. . . A THREADED BOTTOM BRACKET.
No kidding. The bike industry is all abuzz with the release of another new bottom bracket standard -- one that may actually solve the issues of sloppy-fitting, creaking press-fit bottom brackets for good. And it comes in the form of a threaded bottom bracket.
Eureka! Why didn't anyone ever think of this before?!
Oh yeah -- I did, though I couldn't possibly have been the only one. I even came up with a catchy trademark-able name for mine: ThreadTech.
The new standard, created jointly by Chris King and Argonaut Cycles, is called T47 (that name represents "threaded - 47mm") although Chris King is calling their product "Thread Fit 30i." It utilizes a bottom bracket shell that is the same basic dimension as a PF30, except that the shell's interface is threaded. Interesting note -- if an existing PF30 shell is made of steel or aluminum, it could theoretically be threaded to accept the new T47 standard. Different cups could easily be machined to fit the T47 shell to accommodate different BB spindle sizes, such as 24mm or 30mm. Thicker or thinner cups could also allow for different spindle lengths, adding to the compatibility with most of today's crank and bottom bracket systems.
According to Ben Farver of Argonaut, the PF30 system is a popular one that offers good crank compatibility, but tolerance variations between different manufacturers lead to the well-publicized problems that the press-fit systems encounter. Probably inspired by some of the threaded retro-fit systems that have been coming out lately as solutions to press-fit creaking, Farver could see the benefits of a threaded system, like the traditional British-threaded BB (or BSA). But from the standpoint of modern bicycle manufacturers, the smaller diameter of that system has its own drawbacks. "The traditional threaded BSA is great from a durability standpoint, but it limits a customer's crank options," said Farver in a promotional video. "As a frame manufacturer, I don't want to have to talk someone into buying one of my bikes while at the same time talking them out of a crank they might want to use."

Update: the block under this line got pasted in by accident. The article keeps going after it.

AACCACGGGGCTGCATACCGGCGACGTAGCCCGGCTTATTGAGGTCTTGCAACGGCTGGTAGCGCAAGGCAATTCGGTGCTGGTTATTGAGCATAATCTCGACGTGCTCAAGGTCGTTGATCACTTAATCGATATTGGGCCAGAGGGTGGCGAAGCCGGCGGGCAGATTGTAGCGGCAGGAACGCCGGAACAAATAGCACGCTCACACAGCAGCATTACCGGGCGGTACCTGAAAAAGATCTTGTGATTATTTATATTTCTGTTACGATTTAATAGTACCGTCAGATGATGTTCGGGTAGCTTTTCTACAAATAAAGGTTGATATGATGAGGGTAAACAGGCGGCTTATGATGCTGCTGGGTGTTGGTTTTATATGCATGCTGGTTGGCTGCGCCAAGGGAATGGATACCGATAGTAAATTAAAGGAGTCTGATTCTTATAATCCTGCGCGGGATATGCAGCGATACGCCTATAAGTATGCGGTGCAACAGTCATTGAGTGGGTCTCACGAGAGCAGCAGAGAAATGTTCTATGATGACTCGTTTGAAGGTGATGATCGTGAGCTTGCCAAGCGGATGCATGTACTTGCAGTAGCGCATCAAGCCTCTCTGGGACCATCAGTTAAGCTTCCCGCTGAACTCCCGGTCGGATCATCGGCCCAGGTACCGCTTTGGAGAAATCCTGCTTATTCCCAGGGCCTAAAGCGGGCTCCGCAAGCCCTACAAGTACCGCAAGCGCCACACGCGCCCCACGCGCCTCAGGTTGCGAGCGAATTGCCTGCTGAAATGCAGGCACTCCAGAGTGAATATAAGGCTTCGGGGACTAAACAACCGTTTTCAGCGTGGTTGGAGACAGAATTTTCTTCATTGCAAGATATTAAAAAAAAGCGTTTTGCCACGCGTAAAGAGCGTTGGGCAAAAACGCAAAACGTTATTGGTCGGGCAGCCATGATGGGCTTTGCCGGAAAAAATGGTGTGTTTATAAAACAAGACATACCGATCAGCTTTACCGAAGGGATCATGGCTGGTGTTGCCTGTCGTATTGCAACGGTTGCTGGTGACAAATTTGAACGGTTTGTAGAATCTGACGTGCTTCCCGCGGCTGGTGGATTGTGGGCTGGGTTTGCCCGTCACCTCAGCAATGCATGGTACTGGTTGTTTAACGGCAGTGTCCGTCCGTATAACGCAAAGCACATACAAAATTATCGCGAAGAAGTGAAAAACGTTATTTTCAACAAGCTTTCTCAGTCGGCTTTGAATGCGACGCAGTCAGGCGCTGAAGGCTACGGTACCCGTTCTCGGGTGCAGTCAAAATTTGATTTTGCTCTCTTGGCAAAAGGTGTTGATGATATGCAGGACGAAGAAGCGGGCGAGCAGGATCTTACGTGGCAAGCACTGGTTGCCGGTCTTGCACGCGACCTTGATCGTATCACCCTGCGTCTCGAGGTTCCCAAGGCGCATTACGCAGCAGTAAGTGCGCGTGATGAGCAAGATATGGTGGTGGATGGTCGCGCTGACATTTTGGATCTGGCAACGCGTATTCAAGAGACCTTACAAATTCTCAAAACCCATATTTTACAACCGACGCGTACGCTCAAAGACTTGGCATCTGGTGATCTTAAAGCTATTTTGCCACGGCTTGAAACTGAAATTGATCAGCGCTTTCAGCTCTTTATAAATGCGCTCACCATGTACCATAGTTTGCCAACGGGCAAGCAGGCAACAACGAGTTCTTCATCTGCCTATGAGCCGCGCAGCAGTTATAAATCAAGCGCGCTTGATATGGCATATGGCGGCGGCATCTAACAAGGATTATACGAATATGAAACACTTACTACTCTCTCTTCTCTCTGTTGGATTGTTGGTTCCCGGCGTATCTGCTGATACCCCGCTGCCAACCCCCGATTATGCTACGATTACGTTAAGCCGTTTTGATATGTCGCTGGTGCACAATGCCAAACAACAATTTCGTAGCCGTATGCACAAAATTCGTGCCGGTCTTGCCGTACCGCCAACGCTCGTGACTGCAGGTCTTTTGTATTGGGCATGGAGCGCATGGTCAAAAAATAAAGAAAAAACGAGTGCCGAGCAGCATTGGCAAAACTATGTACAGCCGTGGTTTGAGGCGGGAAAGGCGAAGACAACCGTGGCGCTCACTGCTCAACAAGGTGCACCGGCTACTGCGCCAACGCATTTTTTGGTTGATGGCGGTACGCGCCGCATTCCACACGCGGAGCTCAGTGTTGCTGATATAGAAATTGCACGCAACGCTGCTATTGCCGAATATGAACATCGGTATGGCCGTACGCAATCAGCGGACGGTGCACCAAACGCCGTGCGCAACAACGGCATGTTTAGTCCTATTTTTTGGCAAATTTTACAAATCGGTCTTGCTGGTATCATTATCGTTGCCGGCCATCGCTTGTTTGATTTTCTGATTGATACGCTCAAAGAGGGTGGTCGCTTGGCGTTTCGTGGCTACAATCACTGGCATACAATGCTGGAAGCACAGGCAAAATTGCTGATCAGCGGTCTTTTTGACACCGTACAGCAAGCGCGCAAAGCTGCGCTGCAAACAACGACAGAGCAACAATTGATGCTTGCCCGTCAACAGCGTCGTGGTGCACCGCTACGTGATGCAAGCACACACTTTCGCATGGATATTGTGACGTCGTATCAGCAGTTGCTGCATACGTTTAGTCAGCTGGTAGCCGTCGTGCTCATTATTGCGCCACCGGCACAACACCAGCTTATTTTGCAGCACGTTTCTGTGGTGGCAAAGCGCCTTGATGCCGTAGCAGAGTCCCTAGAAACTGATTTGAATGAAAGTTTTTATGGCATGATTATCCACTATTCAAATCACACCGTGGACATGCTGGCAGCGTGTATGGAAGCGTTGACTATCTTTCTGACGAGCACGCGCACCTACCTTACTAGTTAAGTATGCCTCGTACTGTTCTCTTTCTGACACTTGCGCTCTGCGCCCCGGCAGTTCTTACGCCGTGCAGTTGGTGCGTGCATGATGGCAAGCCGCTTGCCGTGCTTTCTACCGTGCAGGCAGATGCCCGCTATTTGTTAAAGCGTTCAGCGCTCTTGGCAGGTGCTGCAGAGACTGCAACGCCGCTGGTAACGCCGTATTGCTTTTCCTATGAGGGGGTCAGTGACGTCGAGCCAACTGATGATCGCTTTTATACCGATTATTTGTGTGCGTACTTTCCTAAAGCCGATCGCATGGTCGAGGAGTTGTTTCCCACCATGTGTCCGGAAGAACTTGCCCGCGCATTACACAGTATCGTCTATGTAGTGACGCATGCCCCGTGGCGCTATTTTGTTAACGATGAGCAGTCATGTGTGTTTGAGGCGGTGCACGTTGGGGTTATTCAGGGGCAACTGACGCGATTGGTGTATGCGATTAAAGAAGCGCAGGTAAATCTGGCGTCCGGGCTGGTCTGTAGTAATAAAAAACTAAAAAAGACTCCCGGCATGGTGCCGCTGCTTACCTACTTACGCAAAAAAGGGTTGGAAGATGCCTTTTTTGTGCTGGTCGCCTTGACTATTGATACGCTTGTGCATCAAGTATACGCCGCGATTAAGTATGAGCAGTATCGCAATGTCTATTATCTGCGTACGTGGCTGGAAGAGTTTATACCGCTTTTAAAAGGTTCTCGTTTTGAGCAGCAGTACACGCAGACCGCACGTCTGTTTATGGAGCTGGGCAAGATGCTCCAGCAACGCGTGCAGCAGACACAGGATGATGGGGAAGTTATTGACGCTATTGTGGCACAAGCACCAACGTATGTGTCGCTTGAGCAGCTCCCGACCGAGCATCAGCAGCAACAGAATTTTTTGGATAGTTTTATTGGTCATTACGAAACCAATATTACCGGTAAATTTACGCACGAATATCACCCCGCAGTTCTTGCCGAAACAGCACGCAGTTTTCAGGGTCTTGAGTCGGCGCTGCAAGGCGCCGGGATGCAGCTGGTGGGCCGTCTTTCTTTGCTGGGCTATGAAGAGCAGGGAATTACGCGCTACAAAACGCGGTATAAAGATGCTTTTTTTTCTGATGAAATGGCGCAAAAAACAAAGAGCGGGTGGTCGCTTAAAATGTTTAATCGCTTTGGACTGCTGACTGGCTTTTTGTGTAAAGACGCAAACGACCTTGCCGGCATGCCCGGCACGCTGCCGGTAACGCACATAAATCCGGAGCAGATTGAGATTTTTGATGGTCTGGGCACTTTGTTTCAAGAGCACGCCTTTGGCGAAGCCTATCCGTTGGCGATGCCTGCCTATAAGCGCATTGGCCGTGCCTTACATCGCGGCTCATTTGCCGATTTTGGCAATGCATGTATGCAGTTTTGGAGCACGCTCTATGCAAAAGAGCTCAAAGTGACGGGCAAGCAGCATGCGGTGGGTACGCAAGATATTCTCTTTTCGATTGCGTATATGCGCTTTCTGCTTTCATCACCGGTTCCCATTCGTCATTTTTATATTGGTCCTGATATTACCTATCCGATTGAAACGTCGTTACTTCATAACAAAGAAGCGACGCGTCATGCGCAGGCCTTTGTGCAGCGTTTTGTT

Basically, the idea of the T47 is that it combines the reliable interface of traditional threaded bottom brackets with the larger diameter proportions that have become so much more popular in the industry today. Farver said, "I called Jay Sycip, who runs the Cielo arm of Chris King, and we discussed the true consumer benefit of creating a threaded spec that leverages the larger bearing used in the PF30. We agreed that it would yield a much higher interface success rate, and more importantly, a better ride. So this project is an attempt to solve a problem the entire bike industry is suffering from, and lead the way to a better, lasting standard."
It's nice to point out that the T47 is an "open standard" - which means that anyone can use it freely. That speaks well to the possibility that it could be adopted widely around the industry, and restore some meaning to that currently meaningless word "standard."
One could almost get optimistic with a turn of events like this. Then again, it's always possible someone else will come out with a competing standard and consumers will have to sort out which one will last and which will turn out to be another Betamax. This is the bicycle industry we're talking about here, after all.
Nevertheless, I'm going to put my hopes in the "optimistic" side for a change, even if it means that I would eventually run out of things to grouch about.